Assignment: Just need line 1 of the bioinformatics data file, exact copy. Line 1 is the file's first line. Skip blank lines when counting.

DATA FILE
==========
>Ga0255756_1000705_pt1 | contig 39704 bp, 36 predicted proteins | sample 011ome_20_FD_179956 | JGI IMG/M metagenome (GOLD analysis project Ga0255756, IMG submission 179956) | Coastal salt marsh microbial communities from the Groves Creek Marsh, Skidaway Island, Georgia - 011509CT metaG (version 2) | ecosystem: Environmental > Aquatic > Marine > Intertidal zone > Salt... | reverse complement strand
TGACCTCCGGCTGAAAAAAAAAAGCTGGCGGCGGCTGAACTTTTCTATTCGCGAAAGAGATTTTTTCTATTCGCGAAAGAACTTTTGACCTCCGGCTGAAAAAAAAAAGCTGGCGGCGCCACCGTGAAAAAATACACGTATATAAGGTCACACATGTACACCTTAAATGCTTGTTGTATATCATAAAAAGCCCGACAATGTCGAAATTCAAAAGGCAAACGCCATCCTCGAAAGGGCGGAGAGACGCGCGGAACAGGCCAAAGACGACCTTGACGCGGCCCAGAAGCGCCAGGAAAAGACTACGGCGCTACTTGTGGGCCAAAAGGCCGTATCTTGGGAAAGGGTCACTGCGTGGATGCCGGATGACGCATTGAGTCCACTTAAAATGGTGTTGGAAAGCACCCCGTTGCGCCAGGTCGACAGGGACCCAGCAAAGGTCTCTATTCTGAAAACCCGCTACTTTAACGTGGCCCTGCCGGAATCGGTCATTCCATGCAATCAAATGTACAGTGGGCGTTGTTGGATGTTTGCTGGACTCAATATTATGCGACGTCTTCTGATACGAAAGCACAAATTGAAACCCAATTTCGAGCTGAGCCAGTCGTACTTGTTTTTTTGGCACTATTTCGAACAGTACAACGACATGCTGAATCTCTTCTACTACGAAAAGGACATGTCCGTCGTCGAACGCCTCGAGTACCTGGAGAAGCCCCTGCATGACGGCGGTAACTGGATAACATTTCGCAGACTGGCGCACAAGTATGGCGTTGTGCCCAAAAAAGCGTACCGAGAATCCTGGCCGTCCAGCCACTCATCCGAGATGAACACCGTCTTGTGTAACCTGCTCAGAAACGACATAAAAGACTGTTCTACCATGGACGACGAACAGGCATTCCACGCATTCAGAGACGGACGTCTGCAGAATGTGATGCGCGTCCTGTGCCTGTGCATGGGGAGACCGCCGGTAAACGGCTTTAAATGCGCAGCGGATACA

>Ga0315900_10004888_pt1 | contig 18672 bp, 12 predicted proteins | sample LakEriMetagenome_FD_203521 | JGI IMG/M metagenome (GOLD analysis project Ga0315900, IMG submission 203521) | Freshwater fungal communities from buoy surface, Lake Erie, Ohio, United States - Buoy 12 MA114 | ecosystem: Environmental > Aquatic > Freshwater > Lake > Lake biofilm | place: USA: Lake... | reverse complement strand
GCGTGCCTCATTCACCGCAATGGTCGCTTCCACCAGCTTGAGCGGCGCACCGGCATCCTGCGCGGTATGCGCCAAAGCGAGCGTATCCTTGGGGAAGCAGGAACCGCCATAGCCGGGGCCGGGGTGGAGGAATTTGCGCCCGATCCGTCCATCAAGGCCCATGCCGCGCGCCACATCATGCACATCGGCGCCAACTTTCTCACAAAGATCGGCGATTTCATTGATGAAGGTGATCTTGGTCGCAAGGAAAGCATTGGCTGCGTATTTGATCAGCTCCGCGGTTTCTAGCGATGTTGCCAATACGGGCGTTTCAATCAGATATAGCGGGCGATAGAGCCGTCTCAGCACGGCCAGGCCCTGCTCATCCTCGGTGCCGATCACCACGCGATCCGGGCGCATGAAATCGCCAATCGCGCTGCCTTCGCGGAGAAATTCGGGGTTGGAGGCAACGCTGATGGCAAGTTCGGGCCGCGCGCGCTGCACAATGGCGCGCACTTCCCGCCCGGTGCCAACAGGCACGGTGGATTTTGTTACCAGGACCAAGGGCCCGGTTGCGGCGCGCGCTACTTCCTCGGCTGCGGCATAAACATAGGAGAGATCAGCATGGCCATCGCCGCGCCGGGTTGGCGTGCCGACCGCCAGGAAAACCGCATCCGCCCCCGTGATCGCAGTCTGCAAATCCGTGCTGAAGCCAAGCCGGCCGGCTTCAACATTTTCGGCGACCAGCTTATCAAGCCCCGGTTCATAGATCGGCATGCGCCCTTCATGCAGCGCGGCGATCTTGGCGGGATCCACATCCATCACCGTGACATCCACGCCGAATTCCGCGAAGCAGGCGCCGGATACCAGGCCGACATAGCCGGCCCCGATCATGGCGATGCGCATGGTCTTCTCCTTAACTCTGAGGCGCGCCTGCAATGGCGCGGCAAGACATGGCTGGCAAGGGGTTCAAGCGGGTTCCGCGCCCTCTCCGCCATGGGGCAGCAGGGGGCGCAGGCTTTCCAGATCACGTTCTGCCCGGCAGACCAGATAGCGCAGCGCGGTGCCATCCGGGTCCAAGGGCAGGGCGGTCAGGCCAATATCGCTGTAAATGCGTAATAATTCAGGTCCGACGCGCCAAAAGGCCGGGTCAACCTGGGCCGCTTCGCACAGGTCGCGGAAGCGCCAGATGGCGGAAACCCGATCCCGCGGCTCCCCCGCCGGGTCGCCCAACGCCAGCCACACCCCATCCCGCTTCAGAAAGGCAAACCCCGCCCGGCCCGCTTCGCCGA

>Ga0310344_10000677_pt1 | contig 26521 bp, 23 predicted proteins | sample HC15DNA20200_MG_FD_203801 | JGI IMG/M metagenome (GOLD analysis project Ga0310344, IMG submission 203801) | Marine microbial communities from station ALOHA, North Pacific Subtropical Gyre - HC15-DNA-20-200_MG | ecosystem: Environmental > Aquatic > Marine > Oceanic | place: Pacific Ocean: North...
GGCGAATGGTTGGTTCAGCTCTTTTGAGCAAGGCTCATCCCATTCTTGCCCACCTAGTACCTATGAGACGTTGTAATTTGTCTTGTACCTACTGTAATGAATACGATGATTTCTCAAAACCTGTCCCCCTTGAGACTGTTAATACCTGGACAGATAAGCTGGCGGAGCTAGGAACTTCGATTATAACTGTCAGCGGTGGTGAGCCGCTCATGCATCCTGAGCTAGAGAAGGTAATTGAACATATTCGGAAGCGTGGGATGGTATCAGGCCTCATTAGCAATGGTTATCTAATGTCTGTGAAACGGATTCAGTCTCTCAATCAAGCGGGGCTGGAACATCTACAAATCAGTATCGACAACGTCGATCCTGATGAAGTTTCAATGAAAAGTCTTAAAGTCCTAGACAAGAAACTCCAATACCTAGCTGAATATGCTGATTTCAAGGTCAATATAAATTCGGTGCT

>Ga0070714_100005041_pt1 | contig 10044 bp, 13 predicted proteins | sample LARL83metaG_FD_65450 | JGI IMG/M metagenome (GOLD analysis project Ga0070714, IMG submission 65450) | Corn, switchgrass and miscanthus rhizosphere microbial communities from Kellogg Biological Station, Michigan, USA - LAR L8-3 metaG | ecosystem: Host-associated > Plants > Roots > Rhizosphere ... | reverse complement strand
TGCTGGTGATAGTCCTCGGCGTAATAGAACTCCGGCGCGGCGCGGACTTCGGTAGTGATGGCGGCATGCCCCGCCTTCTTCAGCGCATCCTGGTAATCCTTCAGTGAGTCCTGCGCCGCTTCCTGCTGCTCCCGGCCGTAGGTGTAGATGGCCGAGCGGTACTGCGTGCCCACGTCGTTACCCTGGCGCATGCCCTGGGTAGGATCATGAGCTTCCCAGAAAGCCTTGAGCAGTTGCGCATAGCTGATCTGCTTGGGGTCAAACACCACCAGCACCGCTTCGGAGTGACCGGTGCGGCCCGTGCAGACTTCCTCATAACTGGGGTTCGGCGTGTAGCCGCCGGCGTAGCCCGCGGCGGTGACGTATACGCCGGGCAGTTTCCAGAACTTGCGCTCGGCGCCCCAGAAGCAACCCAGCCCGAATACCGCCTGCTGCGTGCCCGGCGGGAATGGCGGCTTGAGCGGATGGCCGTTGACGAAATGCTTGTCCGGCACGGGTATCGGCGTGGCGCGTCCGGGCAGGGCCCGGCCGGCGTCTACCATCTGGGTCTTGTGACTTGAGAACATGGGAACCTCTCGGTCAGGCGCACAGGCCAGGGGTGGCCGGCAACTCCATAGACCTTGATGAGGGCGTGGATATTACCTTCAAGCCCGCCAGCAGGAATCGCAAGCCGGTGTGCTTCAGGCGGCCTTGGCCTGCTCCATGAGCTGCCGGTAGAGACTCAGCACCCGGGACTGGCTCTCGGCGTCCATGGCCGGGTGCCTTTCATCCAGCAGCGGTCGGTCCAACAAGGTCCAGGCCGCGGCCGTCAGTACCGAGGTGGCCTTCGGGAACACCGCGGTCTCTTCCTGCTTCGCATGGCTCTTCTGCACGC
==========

>Ga0255756_1000705_pt1 | contig 39704 bp, 36 predicted proteins | sample 011ome_20_FD_179956 | JGI IMG/M metagenome (GOLD analysis project Ga0255756, IMG submission 179956) | Coastal salt marsh microbial communities from the Groves Creek Marsh, Skidaway Island, Georgia - 011509CT metaG (version 2) | ecosystem: Environmental > Aquatic > Marine > Intertidal zone > Salt... | reverse complement strand